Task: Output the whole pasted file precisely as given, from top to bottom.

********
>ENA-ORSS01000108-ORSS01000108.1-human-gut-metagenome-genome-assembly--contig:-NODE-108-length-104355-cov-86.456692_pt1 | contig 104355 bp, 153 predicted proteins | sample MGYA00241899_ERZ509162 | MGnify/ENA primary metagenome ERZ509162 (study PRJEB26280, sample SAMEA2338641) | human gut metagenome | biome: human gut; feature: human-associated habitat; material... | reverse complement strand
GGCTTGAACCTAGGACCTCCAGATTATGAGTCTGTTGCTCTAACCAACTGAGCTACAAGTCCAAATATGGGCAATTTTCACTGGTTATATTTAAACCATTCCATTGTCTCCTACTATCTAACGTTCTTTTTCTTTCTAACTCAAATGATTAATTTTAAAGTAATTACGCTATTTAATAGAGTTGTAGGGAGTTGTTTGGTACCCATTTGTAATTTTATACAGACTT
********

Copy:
>ENA-ORSS01000108-ORSS01000108.1-human-gut-metagenome-genome-assembly--contig:-NODE-108-length-104355-cov-86.456692_pt1 | contig 104355 bp, 153 predicted proteins | sample MGYA00241899_ERZ509162 | MGnify/ENA primary metagenome ERZ509162 (study PRJEB26280, sample SAMEA2338641) | human gut metagenome | biome: human gut; feature: human-associated habitat; material... | reverse complement strand
GGCTTGAACCTAGGACCTCCAGATTATGAGTCTGTTGCTCTAACCAACTGAGCTACAAGTCCAAATATGGGCAATTTTCACTGGTTATATTTAAACCATTCCATTGTCTCCTACTATCTAACGTTCTTTTTCTTTCTAACTCAAATGATTAATTTTAAAGTAATTACGCTATTTAATAGAGTTGTAGGGAGTTGTTTGGTACCCATTTGTAATTTTATACAGACTT